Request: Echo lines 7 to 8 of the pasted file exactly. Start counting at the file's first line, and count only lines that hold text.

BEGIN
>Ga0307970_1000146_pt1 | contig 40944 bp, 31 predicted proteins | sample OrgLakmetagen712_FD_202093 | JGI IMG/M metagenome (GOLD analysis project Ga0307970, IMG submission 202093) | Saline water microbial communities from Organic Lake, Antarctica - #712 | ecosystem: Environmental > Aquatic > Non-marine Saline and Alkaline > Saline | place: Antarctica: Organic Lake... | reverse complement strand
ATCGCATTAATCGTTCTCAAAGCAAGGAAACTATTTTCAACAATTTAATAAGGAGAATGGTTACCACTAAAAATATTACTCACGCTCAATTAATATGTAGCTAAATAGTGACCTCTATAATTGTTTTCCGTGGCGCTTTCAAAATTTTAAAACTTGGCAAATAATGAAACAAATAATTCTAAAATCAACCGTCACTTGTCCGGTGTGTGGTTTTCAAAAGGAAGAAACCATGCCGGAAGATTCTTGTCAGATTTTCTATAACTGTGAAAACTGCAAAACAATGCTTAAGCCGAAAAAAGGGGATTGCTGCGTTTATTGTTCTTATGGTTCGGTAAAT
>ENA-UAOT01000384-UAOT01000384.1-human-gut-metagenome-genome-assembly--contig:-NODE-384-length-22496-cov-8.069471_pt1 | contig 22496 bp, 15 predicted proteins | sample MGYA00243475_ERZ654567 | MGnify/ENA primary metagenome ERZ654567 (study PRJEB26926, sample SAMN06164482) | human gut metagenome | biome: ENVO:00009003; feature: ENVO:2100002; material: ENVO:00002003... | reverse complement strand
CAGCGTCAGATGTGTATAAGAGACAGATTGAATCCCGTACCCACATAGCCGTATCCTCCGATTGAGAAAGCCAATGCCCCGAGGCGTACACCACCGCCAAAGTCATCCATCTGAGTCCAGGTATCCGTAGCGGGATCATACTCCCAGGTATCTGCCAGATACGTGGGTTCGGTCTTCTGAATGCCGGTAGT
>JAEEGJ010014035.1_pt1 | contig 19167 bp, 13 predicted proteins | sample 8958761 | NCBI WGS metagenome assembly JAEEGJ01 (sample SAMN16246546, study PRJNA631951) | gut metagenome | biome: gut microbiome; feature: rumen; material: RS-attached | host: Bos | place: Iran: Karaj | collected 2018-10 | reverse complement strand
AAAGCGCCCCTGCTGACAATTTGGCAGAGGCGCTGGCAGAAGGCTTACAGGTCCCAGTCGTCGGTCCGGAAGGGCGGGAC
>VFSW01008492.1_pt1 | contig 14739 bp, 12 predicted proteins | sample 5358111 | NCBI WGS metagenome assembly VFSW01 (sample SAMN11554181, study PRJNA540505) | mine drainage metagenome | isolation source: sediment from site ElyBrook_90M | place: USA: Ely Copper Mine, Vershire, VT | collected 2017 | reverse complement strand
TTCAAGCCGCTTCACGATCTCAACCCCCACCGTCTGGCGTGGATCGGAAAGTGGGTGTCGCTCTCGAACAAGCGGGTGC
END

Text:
>VFSW01008492.1_pt1 | contig 14739 bp, 12 predicted proteins | sample 5358111 | NCBI WGS metagenome assembly VFSW01 (sample SAMN11554181, study PRJNA540505) | mine drainage metagenome | isolation source: sediment from site ElyBrook_90M | place: USA: Ely Copper Mine, Vershire, VT | collected 2017 | reverse complement strand
TTCAAGCCGCTTCACGATCTCAACCCCCACCGTCTGGCGTGGATCGGAAAGTGGGTGTCGCTCTCGAACAAGCGGGTGC